OVERVIEW: The Zips are 1-4 overall and 0-1 in the Mid-American Conference, but Akron has played better than that record would indicate. The Zips struggled in their opener, losing 56-14 to Central Florida, then lost in overtime at Florida International. Akron beat FCS school Morgan State 66-6 (a team BG also beat handily last season, if you remember), then played very well at Tennessee before eventually falling 47-26. Last week the Zips got into a shootout with Miami before losing 56-49.
OFFENSE: The Zips lead the MAC in scoring offense with their average of 38.6 points per game, and their 492.4 yards of total offense per contest also is the league’s best mark. Akron is doing it mostly through the air, passing for 361.8 yards per game to also top the MAC. Senior quarterback Dalton Williams has completed 153-of-243 passes (63 percent) for 1,679 yards and 14 touchdowns but also has seven interceptions. He leads the MAC in yards, TDs and picks. His favorite target is senior Marquelo Suel, who has caught 40 passes for 457 yards and four touchdowns. Sophomore L.T. Smith is next with 22 catches for 211 yards and two scores, while junior Dee Frieson has 20 catches for 168 yards. The Zips already have 17 different players who have caught at least one pass (for comparison’s sake, BG has 12). The rushing attack is led by sophomore Jawon Chisholm, who has run for 398 yards and a pair of TDs in five games. The offensive line is led by three seniors: the right side has Adam Bice at tackle and Mitch Straight at guard, while fellow senior Vinnie Rizzo starts at left guard. A fourth upperclassman starts on the line in junior left tackle Jarrod Pughsley.
DEFENSE: As you might expect, the Zips record is to a great degree the result of the team’s struggles on defense. Akron ranks next-to-last in the 13-team MAC in scoring defense, allowing 41.2 points per game), and is ninth in total defense by allowing 473.0 yards per game. UA ranks seventh in the MAC against the rush (193.2 ypg) and ninth against the pass 279.8 (ypg). Leading the defense has been senior MLB Kurt Mangum, who has a team-high 33 tackles, including 2.5 for loss. “Will” LB Troy Gilmer, a senior, is third on the team with 29 tackles, including 3.5 for loss, while freshman Dylan Evans has made 15 tackles as the starting “sam” LB. The secondary is led by sophomore safety Johnny Robinson, who is second on the team with 31 tackles, while the cornerbacks are upperclassmen in senior Avis Commack (19 tackles, one interception) and junior Malachi Freeman (22 tackles, three PBU). Senior J.D. Griggs and junior Albert Presley anchor the defensive line from the end positions, and each has 6.5 tackles for loss (Griggs also has 4.5 sacks).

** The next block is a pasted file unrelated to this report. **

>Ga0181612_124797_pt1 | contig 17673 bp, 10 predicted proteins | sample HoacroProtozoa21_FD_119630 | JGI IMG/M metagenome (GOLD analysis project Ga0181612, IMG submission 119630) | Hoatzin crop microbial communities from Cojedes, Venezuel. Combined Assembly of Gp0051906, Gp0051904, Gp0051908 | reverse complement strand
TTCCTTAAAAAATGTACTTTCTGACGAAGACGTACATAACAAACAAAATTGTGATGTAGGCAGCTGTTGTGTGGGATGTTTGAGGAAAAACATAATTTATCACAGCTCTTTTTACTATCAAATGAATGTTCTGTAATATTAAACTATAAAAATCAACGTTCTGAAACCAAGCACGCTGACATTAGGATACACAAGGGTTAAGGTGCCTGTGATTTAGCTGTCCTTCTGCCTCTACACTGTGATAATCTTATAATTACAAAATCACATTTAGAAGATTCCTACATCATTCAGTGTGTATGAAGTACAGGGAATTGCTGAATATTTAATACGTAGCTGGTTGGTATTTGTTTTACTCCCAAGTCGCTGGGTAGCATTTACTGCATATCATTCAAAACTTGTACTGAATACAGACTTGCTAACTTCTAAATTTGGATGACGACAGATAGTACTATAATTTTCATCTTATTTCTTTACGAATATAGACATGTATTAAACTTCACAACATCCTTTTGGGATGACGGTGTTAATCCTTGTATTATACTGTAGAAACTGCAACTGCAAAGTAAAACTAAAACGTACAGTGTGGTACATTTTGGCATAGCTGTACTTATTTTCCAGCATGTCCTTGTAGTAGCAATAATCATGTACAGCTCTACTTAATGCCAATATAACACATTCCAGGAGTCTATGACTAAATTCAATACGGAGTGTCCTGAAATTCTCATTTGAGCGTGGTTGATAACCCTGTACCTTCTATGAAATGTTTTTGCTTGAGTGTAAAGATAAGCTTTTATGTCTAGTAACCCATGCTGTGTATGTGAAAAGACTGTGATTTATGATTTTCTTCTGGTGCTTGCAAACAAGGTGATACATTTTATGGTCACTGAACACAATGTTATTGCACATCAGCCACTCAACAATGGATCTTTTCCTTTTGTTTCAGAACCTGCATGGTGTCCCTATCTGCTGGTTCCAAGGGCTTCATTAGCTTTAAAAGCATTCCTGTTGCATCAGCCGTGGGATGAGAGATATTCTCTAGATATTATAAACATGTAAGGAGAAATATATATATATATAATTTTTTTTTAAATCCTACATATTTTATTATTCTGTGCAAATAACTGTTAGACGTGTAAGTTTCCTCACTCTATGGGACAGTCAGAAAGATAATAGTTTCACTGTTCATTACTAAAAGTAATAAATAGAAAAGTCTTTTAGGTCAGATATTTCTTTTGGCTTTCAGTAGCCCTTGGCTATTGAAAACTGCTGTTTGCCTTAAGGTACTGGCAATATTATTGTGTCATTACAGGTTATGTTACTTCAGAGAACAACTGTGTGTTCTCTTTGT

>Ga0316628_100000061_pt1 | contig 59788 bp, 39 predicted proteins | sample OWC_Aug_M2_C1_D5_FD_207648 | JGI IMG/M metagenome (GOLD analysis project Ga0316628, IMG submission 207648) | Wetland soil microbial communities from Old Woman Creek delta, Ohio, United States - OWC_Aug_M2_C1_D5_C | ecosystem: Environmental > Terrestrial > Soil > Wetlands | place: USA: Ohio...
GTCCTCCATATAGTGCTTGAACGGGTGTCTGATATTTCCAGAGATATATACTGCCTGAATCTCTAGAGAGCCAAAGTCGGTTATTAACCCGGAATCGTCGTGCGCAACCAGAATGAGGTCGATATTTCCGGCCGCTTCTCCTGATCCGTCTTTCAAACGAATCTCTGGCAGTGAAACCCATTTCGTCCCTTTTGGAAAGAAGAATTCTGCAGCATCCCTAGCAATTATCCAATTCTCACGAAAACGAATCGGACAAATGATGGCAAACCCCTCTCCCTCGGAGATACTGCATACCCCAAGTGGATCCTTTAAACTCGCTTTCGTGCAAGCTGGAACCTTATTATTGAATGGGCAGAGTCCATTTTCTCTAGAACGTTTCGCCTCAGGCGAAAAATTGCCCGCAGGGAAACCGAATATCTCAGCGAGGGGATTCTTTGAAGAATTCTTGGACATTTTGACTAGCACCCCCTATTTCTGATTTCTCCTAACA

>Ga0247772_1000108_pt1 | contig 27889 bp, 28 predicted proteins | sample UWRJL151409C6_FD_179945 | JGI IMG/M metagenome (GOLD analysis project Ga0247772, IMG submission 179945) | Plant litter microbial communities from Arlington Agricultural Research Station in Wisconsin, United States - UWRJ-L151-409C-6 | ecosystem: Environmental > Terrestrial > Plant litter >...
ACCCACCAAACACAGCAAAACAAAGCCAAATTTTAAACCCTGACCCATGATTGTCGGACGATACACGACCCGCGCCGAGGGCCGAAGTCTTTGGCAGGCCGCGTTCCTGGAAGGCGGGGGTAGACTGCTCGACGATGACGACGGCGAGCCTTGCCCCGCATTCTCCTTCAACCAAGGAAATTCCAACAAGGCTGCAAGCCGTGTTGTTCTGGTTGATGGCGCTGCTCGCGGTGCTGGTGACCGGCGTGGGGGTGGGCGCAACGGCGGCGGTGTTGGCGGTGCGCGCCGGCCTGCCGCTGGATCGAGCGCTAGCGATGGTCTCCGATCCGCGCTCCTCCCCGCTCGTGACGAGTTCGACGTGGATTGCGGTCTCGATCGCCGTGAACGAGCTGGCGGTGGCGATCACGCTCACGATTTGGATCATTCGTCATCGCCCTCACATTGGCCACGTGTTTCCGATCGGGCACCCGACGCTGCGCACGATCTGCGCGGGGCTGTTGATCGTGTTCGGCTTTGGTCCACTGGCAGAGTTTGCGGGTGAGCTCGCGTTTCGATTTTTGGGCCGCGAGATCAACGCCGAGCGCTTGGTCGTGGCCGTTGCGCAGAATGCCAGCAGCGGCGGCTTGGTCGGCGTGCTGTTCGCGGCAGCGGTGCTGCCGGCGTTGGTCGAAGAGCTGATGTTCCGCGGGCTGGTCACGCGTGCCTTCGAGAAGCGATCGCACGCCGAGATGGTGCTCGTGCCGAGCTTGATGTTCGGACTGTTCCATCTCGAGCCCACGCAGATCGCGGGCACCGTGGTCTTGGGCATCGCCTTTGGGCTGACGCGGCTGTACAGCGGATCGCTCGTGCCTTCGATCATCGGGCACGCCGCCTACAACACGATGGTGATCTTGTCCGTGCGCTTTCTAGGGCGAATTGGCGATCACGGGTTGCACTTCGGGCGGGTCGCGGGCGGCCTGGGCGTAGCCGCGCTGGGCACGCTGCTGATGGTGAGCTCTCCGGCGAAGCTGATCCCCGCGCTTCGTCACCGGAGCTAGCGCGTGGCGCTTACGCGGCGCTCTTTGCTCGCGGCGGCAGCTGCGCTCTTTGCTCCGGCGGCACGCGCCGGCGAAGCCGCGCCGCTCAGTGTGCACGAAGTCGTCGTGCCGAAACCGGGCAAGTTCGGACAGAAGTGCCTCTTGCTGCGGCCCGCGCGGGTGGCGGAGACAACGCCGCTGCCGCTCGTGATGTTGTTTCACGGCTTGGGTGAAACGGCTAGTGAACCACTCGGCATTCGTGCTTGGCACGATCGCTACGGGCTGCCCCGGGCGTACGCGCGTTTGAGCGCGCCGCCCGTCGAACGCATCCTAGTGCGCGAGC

SPECIAL TEAMS: The Zips rank eighth in the MAC in punting with an “net” average of 34.5 yards per kick. Freshman Zach Paul does the punting and averages 44.2 yards per kick. … Freshman Robert Stein does all the kicking. He has made all but one of his 24 PAT kicks and is 6-of-9 on field goals, with a long of 45 yards. He is 4-for-6 inside the 40-yard line; four of his six “makes” came against Tennessee. … Stein and Paul have split the kickoff duties, with Stein averaging 48.0 yards per kickoff while Paul averages 60.6 yards per kickoff and has had touchbacks on eight of his 20 kickoffs. The Zips rank ninth in the MAC in kickoff coverage with a “net” of 40.4 yards per kickoff. … Freshman Imani Davis has handled nine of Akron’s 11 punt returns and averages 13.4 yards per return, thanks in large part to a 52-yard return. … Sophomore Tyler Williams has seen of the Zips’ 17 kickoff returns and averages 16.7 yards per return. As a team Akron ranks 12th in kickoff returns with an average of 17.4 yards.
BG KEYS TO VICTORY: 1. This is not pass-fail. While the Zips are able to run the ball, their passing game is what has kept them in games. The key isn’t necessarily to stop the passing game; it is important to limit the damage in terms of yards after the catch and perhaps create turnovers. 2. Get it in gear. Akron has struggled on defense and allowed opponents to have success both running and passing the ball. The Falcons need to have success on offense, both driving the ball and scoring when the opportunity presents itself, especially if the game turns into a shootout. 3. Special teams must be special. The Falcons have shown glimpses of high performance on special teams, but also have struggled at times. Getting the punting game going is important because it can force the Zips to mount and sustain long drives if done well, and getting the kicking game right will eventually be important. And the return game has the potential to score points but must at least affect field position positively.